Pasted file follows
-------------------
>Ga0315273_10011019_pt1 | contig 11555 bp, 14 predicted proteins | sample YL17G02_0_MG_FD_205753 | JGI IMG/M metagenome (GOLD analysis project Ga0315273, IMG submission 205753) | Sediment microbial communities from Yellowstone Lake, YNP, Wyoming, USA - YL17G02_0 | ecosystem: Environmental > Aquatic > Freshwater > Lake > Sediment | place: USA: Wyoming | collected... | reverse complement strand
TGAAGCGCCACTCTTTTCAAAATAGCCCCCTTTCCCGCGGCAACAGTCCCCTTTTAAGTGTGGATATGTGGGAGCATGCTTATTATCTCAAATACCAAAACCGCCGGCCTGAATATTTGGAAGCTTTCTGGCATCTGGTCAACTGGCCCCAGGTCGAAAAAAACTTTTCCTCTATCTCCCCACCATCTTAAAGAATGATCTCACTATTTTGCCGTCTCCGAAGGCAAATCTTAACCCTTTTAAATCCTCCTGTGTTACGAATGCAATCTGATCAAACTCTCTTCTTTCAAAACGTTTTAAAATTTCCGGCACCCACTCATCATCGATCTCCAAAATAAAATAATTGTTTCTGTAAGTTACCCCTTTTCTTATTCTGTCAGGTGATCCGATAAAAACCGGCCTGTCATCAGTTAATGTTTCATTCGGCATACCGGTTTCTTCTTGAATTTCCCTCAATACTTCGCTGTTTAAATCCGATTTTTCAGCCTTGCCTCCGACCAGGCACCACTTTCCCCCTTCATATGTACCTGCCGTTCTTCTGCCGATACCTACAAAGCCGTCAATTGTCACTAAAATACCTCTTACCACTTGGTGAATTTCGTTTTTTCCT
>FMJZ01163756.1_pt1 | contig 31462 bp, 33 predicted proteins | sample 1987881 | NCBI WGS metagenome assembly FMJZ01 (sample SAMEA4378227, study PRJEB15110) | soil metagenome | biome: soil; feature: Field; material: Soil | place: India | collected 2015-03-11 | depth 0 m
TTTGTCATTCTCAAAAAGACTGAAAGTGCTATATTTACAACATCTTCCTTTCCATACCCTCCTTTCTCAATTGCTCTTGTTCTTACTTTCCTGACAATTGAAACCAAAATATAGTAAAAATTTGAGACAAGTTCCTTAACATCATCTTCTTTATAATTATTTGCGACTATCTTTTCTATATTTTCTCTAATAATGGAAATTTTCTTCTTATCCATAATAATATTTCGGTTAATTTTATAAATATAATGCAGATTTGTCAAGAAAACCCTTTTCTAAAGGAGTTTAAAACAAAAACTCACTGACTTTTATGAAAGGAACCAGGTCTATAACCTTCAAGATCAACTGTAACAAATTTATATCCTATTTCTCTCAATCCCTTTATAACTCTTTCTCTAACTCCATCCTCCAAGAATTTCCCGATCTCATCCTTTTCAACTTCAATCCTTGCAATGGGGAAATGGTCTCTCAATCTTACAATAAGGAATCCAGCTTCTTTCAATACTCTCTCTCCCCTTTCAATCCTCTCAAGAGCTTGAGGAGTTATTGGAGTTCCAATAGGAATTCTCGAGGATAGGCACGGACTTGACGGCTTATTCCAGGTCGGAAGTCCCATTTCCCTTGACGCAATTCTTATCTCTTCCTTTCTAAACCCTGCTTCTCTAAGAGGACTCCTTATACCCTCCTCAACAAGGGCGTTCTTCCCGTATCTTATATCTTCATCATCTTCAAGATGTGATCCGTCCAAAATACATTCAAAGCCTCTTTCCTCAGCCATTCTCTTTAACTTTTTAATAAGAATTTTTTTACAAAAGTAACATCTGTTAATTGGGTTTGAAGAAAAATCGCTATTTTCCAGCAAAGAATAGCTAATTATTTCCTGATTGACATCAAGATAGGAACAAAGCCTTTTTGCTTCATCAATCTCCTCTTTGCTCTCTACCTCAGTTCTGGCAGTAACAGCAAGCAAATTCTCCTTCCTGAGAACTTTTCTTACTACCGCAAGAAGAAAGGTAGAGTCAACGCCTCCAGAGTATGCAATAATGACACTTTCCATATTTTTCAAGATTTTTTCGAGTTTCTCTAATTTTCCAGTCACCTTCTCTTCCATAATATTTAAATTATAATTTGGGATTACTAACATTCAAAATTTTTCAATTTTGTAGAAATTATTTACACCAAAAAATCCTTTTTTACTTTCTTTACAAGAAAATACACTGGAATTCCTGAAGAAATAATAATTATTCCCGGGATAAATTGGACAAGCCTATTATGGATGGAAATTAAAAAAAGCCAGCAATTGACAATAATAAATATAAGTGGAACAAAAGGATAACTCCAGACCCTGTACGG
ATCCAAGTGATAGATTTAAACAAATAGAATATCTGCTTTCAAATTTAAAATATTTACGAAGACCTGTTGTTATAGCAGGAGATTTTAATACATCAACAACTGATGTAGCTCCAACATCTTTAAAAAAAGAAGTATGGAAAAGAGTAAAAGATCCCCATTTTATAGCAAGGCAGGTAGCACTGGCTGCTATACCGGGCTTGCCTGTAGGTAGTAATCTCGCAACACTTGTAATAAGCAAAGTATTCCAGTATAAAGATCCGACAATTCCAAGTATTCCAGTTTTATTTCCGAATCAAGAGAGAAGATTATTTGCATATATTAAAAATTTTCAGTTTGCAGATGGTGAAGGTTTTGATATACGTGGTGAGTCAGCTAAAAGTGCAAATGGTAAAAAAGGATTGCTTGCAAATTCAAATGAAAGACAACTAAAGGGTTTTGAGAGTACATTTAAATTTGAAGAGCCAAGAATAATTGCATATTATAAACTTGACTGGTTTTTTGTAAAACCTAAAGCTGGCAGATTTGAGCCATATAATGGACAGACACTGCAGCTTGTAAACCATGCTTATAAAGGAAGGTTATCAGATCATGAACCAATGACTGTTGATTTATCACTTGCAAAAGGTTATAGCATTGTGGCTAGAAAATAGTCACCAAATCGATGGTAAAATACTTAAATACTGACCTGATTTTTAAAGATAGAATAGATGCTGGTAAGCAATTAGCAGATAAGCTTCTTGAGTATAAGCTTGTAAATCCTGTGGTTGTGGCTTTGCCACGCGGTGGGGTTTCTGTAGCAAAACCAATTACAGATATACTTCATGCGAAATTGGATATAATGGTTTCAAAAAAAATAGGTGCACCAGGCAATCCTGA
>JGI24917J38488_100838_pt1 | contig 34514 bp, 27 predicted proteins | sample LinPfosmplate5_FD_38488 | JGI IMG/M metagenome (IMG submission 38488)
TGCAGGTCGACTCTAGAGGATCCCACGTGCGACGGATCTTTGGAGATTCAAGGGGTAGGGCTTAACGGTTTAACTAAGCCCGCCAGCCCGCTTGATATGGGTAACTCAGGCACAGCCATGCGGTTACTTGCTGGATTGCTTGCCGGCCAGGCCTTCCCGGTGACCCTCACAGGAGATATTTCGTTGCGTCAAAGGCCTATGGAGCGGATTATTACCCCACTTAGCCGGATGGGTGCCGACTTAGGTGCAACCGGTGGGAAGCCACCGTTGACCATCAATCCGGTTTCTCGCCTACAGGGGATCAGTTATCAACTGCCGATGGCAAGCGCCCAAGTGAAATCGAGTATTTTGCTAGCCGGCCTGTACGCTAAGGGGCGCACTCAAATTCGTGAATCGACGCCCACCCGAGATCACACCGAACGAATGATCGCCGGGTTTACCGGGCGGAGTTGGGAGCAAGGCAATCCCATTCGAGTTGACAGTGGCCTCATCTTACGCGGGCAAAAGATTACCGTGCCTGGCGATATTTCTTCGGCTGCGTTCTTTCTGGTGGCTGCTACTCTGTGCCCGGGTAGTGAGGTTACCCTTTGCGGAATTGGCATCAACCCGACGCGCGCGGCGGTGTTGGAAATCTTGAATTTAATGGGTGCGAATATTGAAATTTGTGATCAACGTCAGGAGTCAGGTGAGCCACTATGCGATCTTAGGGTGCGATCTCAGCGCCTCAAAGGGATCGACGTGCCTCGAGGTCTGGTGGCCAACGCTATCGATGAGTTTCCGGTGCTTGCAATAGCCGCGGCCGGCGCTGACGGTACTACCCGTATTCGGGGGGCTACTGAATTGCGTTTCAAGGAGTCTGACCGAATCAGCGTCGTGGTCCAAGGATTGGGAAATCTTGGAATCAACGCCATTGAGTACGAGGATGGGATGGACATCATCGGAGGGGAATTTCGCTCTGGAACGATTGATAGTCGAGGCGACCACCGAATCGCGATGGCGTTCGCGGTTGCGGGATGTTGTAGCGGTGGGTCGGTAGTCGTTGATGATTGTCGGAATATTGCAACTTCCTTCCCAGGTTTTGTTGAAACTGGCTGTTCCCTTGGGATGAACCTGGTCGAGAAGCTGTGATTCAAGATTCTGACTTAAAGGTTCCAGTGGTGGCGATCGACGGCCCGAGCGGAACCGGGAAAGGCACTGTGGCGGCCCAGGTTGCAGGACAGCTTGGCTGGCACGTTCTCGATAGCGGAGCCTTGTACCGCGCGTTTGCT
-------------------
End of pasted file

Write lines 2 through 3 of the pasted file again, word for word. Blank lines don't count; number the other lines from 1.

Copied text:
TGAAGCGCCACTCTTTTCAAAATAGCCCCCTTTCCCGCGGCAACAGTCCCCTTTTAAGTGTGGATATGTGGGAGCATGCTTATTATCTCAAATACCAAAACCGCCGGCCTGAATATTTGGAAGCTTTCTGGCATCTGGTCAACTGGCCCCAGGTCGAAAAAAACTTTTCCTCTATCTCCCCACCATCTTAAAGAATGATCTCACTATTTTGCCGTCTCCGAAGGCAAATCTTAACCCTTTTAAATCCTCCTGTGTTACGAATGCAATCTGATCAAACTCTCTTCTTTCAAAACGTTTTAAAATTTCCGGCACCCACTCATCATCGATCTCCAAAATAAAATAATTGTTTCTGTAAGTTACCCCTTTTCTTATTCTGTCAGGTGATCCGATAAAAACCGGCCTGTCATCAGTTAATGTTTCATTCGGCATACCGGTTTCTTCTTGAATTTCCCTCAATACTTCGCTGTTTAAATCCGATTTTTCAGCCTTGCCTCCGACCAGGCACCACTTTCCCCCTTCATATGTACCTGCCGTTCTTCTGCCGATACCTACAAAGCCGTCAATTGTCACTAAAATACCTCTTACCACTTGGTGAATTTCGTTTTTTCCT
>FMJZ01163756.1_pt1 | contig 31462 bp, 33 predicted proteins | sample 1987881 | NCBI WGS metagenome assembly FMJZ01 (sample SAMEA4378227, study PRJEB15110) | soil metagenome | biome: soil; feature: Field; material: Soil | place: India | collected 2015-03-11 | depth 0 m